Boys Outside turns The Beta Band’s spectral, pastoral jams into electronic soul.
Andy Fyfe 2010
Bob Dylan once said he didn’t understand how anyone could enjoy his 1975 album, Blood on the Tracks. How, he reasoned, could anyone listen to the pain of his marriage being torn apart and be entertained? Catharsis, of course, is often the very essence of great art, but with a pinch of salt you can see his point. How, then, are we supposed to listen to former Beta Band singer Steve Mason’s solo album, where every note drips with his own depression, suicidal yearning and loss?
After the 80s electro dabblings of Black Affair and King Biscuit Time’s dub-wise folk, this is Mason’s first album under his own name, and it’s likely no coincidence that he’s never sounded as close to his old band. Produced with Sugarbabes collaborator Richard X, Boys Outside turns The Beta Band’s spectral, pastoral jams into electronic soul, sharing both the group’s relish for surprising musical detail and Mason’s unique ability to make despairing love an attractive lifestyle choice.
Like a hangdog cartoon character, Mason has always walked around with a black cloud above his head, except here there is little comic value to be had. Written in the wake of a 2006 breakdown that saw him post the message “I’ve had enough. Over and out” on MySpace then disappear for two weeks of self-harm and weighing up his options for ending it all (he claims he drove around Fife looking for trees to crash into at speed), Boys Outside isn’t exactly part of his therapy, but it is certainly a product of it. Understand My Heart, Am I Just a Man, I Let Her In and others deal with the end of a long-term relationship and the darkness that regularly descends on Mason (in the case of single Lost & Found it refers directly to suicide), and if free download All Come Down gives a sense that he is currently at least happy with being unhappy, Hound On My Heel’s minimal electro pulse closes the album acknowledging everything could go tits up at any moment.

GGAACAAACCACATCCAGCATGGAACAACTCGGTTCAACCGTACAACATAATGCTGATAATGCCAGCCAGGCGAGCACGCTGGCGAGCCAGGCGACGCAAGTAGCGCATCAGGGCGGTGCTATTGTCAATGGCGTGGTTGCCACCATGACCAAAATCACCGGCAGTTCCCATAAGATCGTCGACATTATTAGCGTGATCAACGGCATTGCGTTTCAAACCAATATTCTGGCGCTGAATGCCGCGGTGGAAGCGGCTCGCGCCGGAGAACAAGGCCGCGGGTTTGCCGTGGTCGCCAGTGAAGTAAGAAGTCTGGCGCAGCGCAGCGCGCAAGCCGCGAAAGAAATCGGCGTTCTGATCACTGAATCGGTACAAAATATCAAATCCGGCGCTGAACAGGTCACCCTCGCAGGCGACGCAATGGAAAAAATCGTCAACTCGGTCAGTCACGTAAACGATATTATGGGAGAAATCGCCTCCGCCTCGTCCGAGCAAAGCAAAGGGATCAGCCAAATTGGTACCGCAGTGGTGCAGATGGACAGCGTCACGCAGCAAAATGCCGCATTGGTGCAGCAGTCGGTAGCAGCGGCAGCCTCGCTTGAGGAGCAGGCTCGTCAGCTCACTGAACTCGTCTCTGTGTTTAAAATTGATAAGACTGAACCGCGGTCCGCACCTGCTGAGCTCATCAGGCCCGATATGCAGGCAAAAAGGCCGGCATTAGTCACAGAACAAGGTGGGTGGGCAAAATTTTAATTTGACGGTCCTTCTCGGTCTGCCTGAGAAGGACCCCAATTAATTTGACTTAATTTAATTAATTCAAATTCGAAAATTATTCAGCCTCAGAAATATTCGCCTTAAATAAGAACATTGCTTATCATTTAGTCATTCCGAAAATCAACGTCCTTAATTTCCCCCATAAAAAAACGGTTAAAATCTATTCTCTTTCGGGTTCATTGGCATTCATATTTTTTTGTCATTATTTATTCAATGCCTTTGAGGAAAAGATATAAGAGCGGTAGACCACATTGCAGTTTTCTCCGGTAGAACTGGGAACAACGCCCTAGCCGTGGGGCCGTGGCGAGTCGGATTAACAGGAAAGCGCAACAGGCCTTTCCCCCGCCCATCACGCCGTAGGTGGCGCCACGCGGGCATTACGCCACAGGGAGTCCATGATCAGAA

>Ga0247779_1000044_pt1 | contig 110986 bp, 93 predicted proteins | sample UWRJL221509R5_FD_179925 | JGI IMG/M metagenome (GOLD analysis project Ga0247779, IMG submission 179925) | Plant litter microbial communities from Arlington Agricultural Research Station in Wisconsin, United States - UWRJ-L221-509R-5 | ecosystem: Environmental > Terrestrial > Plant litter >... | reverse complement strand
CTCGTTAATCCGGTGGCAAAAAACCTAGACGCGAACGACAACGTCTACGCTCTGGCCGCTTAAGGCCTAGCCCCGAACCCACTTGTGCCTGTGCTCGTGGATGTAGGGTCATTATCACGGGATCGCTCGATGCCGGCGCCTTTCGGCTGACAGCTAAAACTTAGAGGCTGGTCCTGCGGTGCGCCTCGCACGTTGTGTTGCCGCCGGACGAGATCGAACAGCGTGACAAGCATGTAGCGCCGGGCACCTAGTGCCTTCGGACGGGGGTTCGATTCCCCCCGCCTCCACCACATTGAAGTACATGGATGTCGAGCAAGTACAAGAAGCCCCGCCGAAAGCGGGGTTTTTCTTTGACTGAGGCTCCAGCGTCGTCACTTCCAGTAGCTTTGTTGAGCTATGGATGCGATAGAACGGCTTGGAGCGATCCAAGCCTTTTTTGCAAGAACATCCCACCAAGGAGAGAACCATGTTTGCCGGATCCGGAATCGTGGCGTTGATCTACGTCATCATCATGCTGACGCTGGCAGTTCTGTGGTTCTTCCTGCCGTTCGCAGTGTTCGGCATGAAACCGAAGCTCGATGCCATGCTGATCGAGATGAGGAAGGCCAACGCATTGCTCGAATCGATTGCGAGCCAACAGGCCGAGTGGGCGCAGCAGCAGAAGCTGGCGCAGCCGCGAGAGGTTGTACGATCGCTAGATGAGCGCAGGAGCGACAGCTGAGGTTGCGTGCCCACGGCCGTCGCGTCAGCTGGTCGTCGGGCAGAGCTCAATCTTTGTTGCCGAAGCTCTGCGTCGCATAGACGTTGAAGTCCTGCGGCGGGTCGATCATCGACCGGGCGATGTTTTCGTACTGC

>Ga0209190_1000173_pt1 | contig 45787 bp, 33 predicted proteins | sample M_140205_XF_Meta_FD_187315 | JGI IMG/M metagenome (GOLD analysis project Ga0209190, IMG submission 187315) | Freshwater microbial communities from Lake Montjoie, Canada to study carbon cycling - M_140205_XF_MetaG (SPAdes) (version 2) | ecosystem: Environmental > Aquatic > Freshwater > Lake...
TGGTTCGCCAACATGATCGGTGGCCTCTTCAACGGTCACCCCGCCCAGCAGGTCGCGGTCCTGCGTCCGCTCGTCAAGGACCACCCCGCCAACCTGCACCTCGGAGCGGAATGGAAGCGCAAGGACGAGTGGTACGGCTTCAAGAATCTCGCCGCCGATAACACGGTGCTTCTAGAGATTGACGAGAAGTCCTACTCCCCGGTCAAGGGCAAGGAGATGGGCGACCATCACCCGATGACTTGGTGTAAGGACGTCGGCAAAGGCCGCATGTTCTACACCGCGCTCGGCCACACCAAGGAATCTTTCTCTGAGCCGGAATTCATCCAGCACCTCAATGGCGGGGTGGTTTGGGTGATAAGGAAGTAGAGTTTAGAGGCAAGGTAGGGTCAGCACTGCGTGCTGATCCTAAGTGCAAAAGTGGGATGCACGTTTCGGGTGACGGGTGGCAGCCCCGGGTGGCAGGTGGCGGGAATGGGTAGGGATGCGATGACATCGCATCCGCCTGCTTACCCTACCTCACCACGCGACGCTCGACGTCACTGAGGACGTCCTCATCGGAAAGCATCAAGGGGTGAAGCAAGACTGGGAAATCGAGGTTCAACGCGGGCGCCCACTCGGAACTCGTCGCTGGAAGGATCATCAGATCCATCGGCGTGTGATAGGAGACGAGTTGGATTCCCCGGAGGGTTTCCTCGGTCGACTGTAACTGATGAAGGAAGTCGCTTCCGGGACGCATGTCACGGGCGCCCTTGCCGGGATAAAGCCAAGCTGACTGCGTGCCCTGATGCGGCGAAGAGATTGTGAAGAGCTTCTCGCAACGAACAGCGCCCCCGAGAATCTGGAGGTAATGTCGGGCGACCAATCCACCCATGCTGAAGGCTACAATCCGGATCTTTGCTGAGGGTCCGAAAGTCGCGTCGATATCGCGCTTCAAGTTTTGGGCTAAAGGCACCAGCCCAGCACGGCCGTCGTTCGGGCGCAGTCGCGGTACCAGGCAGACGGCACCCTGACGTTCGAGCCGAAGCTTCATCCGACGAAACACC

Boys Outside sometimes soars with joyous detail – the choral wash in the background of Understand My Heart, for instance, the like of which hasn’t been spotted since 10cc’s I’m Not In Love – and sometimes slightly misfires – the therapy babble of Stress Position. But this is the most balanced album of Mason’s career, or certainly the least precipitous. There is still a yawning void beneath him, but for once it doesn’t sound as if he’s about to fall into it, and you can’t help but share his relief.